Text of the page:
With Asian economies booming, smart banks are capitalising on opportunities to boost their trade finance business. But how do financial institutions from the developed world ensure market share? If they are too slow to act, they may be left with the crumbs rather than a representative share of the trade finance pie.
To start with, banks must be sure to participate in local clearing and settlement mechanisms to get ahead of the pack. They should also leverage relationships with firms in developing markets to extend their global networks – local partners are essential to a lot of business in Asia. At the heart of a banks’ infrastructure must also be the global technology platforms that enable institutions to maximise the trade finance opportunity presented by the rapidly developing economies.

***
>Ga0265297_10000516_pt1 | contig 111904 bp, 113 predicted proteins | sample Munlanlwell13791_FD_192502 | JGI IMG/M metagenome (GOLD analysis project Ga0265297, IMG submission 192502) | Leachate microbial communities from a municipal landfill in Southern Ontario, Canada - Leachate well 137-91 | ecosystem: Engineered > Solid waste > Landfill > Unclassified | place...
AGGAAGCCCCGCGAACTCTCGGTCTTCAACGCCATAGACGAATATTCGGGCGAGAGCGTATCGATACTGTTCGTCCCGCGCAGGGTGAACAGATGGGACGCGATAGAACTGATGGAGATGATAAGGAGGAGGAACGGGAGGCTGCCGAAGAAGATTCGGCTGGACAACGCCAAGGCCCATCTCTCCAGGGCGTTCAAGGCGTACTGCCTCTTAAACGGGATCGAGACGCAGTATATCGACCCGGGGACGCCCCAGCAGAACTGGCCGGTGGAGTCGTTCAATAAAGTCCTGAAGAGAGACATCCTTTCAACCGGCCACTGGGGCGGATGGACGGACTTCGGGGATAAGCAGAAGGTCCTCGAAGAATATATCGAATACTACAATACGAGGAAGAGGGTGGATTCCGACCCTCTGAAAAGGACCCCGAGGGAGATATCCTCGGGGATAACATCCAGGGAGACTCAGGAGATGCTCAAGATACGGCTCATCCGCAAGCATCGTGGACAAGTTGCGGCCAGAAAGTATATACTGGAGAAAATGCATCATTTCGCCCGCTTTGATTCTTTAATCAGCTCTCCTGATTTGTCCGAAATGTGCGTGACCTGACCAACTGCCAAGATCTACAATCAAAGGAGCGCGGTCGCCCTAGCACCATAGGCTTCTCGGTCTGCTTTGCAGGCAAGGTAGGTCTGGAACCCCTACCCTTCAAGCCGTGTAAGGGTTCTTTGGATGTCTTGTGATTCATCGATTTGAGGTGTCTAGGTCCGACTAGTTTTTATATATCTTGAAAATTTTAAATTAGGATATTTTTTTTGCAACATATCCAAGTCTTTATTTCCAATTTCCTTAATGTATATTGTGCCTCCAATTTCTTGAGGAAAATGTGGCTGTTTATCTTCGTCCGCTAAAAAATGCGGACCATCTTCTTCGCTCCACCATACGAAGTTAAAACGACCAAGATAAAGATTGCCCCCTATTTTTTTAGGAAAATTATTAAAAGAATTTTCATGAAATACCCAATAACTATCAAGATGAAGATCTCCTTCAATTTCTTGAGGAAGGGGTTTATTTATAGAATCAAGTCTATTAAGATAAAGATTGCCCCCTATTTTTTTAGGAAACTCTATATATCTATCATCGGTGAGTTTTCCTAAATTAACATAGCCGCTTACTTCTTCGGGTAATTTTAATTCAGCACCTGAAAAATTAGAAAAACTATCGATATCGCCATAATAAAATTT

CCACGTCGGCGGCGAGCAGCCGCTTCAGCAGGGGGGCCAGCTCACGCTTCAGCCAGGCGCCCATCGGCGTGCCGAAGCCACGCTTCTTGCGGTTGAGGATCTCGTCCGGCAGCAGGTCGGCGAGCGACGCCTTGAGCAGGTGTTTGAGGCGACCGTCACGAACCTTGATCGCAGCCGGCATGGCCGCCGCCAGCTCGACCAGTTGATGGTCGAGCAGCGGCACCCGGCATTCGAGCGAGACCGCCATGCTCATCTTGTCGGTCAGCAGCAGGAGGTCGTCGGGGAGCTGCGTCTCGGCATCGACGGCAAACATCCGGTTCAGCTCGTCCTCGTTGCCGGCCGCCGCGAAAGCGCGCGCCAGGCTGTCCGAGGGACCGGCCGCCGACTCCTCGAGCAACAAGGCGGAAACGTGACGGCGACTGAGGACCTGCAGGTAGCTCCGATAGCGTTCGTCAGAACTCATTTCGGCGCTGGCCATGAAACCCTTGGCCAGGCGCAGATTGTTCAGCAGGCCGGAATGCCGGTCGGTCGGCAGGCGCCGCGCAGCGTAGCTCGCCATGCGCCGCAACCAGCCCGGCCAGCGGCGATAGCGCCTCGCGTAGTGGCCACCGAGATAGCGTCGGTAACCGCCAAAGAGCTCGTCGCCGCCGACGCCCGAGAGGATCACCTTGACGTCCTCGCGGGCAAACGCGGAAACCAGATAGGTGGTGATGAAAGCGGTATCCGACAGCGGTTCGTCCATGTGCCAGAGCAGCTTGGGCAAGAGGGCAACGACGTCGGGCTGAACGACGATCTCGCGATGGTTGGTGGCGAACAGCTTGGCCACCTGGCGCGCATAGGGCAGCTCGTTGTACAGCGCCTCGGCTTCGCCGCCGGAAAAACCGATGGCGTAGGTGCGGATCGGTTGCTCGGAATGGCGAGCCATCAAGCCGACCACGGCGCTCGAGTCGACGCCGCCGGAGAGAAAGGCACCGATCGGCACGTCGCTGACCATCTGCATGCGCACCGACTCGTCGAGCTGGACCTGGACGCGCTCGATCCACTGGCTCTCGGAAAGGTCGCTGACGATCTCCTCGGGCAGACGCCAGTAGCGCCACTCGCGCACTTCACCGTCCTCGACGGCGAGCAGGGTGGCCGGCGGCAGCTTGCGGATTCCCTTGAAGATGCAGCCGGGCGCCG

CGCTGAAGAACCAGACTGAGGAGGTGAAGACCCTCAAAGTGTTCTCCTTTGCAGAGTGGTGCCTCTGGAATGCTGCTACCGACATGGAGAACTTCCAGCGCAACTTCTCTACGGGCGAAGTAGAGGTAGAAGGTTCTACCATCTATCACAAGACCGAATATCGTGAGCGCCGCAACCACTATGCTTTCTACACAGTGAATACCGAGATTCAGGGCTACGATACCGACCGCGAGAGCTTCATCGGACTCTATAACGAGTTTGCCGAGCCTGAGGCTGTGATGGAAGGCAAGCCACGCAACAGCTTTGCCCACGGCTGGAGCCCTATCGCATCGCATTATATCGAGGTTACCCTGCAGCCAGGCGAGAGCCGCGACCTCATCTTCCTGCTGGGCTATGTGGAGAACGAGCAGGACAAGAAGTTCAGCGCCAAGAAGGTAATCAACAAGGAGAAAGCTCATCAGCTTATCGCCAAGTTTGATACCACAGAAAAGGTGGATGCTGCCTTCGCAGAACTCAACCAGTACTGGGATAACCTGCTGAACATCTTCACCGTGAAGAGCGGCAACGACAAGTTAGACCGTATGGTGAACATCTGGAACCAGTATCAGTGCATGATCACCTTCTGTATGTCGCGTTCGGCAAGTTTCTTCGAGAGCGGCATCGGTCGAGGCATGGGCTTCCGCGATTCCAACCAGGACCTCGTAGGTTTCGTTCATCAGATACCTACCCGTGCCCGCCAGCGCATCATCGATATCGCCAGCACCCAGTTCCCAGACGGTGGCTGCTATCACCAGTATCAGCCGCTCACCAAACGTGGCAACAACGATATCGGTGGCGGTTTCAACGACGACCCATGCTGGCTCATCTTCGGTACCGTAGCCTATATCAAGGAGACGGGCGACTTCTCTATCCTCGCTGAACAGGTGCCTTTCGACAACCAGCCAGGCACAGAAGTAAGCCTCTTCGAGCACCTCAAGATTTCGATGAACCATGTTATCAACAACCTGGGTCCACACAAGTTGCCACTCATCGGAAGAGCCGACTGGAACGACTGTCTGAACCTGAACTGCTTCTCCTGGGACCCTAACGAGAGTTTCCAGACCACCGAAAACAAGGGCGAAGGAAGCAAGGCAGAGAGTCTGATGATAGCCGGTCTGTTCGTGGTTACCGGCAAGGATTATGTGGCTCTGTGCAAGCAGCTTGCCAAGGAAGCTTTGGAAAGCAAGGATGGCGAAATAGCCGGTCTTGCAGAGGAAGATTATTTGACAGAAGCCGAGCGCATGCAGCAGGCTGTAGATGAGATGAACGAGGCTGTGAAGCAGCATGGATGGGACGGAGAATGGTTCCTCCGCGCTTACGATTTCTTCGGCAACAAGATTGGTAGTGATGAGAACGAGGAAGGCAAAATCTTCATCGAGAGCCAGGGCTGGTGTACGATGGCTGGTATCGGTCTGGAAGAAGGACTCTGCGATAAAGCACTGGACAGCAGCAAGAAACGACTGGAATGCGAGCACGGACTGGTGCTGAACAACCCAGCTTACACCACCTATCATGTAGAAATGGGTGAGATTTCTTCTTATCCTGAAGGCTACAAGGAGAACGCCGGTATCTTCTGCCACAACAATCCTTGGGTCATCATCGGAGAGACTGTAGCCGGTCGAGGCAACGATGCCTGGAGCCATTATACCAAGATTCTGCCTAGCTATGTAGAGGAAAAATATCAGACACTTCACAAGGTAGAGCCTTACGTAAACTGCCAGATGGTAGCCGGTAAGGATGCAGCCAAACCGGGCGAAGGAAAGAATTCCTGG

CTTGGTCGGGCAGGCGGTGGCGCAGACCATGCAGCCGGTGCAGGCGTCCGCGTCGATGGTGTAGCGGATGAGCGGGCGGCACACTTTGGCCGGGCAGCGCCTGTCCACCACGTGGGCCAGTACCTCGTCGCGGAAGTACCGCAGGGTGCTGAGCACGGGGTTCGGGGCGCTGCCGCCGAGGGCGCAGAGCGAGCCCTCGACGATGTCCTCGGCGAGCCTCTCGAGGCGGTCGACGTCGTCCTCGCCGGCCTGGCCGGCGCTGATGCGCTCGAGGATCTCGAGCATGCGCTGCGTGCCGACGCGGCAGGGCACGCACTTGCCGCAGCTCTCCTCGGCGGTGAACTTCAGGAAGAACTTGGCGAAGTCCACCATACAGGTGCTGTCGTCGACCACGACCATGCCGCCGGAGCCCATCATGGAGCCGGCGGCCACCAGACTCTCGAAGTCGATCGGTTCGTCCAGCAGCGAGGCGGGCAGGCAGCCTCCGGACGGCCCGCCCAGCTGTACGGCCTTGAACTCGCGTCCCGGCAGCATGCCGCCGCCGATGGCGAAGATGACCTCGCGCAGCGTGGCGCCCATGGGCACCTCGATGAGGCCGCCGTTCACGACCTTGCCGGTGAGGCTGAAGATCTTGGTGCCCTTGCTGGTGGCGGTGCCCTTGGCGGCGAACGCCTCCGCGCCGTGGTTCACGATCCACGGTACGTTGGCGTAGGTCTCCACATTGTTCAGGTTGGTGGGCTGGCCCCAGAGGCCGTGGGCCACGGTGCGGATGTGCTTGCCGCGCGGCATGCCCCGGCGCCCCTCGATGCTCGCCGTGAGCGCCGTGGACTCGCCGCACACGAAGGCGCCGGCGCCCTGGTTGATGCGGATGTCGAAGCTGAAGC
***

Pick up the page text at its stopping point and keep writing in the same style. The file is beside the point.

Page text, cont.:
Financial institutions provide the financial lubrication for trade. Customarily it’s been American, British and Japanese financial institutions that have dominated the world’s trading markets. However, as developing economies go from strength to strength, the dominance of the traditional players are being challenged and long-held dominance is threatened with decline.
As developing regions continue to industrialize there will be a significant growth in the global market share of here to regional-only financial institutions. Trade flows are shifting and South-South trade already accounts for almost 25% of global trade. Now is the time, like never before, for banks from the developed world to step up and adopt new strategies to create and develop footholds in emerging economies.
Kitt Carswell, Senior Offering Manager – Trade and Supply Chain, CGI